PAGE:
What does networking look like when we are in quarantine? What tools are important for continuing to move one’s career forward while in isolation? How to collaborate during these times. Why does authenticity matter? How to perfect (or at least be open to) the “pivot.” Self-leadership in times of change.
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Colleen McMahon has been a professor at Gonzaga University for 33 years, specializing in Advanced Public Speaking, Organizational and Interpersonal Communication, Writing for Public Relations, and Public Relations Research. She also served as Associate Dean for the College of Arts & Sciences for the better part of 17 years. She received her Masters degree in Organizational Communication from Washington State University in 1984. She has been the co-author of three Communication & Public Speaking textbooks prior to the writing of this book. She serves as a public speaking coach and communication consultant.
Colleen and her husband, Mike, have been married for 32 years. Together they have two children: Maureen (husband Chad) and Colin, and two grandchildren. She enjoys time with her family and grandchildren, golf, cooking, and traveling to warm climates (in search of beaches and golf courses). She also practices yoga and appreciates outdoor power walks.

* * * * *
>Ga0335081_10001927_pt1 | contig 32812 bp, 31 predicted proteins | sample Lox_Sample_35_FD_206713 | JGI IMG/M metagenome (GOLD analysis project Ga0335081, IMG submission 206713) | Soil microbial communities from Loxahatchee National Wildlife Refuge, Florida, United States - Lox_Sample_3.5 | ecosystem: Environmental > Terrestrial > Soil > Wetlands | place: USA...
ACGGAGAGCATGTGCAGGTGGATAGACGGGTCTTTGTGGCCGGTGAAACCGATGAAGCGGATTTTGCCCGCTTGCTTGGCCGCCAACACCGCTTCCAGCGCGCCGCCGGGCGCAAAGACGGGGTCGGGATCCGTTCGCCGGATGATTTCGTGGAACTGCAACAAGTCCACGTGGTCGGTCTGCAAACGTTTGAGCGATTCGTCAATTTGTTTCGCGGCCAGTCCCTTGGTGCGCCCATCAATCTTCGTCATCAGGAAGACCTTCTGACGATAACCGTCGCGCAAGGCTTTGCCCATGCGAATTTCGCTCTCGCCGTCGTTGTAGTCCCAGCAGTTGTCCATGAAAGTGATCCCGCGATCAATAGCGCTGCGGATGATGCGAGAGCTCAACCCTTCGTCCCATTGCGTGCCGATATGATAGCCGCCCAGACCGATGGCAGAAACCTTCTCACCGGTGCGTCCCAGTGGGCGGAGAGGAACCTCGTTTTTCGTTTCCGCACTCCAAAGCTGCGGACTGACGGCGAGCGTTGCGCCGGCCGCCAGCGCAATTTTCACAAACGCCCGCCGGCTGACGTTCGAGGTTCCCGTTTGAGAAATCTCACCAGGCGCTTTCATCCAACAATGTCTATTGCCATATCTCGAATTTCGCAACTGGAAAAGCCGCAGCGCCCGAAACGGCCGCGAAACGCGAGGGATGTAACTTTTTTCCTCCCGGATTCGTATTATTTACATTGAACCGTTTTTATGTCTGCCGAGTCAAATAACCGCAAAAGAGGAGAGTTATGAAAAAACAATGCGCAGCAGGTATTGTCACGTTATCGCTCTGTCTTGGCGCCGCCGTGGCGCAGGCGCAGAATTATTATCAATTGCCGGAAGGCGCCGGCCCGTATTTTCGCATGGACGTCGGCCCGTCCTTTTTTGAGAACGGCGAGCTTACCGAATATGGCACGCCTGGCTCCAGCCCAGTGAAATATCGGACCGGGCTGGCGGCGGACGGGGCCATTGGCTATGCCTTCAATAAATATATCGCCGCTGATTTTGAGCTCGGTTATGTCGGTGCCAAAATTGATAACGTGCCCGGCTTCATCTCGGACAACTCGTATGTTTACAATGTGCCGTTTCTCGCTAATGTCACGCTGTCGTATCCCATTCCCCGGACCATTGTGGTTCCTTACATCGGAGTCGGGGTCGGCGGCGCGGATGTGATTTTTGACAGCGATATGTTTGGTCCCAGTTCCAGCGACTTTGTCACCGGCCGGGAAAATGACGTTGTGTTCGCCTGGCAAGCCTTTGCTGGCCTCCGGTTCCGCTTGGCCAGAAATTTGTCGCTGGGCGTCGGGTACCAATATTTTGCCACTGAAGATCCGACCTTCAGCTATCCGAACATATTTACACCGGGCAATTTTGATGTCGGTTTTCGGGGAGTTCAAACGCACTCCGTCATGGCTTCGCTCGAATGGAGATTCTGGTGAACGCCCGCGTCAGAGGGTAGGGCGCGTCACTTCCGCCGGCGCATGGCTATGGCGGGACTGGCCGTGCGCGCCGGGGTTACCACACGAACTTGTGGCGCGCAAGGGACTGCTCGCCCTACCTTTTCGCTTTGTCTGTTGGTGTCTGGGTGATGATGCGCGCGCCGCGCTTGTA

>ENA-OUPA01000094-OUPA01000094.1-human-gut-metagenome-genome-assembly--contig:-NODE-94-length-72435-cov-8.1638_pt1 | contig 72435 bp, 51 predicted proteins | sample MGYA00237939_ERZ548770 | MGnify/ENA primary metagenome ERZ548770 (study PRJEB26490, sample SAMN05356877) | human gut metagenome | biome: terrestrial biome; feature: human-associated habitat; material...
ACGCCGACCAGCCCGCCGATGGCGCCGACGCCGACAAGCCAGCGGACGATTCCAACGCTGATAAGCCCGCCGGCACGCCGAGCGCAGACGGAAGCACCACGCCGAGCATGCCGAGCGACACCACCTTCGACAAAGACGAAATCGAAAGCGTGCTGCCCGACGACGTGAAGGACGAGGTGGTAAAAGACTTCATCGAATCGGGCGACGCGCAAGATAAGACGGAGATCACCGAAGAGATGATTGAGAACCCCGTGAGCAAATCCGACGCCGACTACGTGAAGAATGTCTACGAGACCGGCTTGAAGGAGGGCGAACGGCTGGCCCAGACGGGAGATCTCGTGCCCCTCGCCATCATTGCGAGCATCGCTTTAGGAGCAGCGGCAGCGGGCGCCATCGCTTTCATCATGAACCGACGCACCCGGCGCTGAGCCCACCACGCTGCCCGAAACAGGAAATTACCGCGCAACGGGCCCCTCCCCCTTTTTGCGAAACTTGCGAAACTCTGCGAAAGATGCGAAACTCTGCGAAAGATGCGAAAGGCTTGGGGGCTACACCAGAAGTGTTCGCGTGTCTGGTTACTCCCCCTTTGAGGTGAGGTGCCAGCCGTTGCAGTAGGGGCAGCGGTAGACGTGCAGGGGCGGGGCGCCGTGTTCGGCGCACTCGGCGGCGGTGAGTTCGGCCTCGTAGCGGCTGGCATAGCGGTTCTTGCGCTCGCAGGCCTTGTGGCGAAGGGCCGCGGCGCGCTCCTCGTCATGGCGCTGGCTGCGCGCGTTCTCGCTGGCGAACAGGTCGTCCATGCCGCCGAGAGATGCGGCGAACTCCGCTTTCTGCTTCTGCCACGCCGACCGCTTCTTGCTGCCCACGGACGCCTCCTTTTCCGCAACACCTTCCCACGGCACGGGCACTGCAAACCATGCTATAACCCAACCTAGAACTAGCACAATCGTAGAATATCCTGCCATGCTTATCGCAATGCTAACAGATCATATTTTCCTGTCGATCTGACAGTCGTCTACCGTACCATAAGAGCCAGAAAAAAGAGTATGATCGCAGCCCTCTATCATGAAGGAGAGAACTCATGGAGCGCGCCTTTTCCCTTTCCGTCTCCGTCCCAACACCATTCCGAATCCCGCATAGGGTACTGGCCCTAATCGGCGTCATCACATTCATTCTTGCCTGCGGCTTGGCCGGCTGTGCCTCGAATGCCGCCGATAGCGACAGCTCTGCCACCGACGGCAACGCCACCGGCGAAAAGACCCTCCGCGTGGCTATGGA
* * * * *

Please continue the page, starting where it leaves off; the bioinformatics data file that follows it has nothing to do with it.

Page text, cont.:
Stephanie Vigil has been an award-winning journalist for the past 25 years. She has worked for KHQ TV (the local NBC affiliate) for more than two decades with her same co-anchor, Dan Kleckner. She received her Masters degree in Communication and Leadership at Gonzaga University in 2013 and began teaching a course she designed for the School of Business called Image and Reputation—the inspiration for the book that she and Colleen wrote together. Stephanie and her husband, Jay, share five children and one grandchild together. Stephanie has competed in the 70.3 Ironman, half-marathons, and triathlons. She loves crossing finish lines, cycling, learning, traveling, boating and enjoying time with family and friends.
Tracey Hayes received her Ph.D. from Arizona State University in Writing, Rhetorics, and Literacies. Her research is anchored in digital media/social advocacy studies in order to understand how social media, in particular Twitter, can be used as a means for public protest in the quest for social justice. Her research has been published in journals including Computers and Composition and she regularly presents her scholarship at conferences, including the Conference on College Composition and Communication, Computers and Writing, and the Association of Rhetoric & Writing Studies. Read more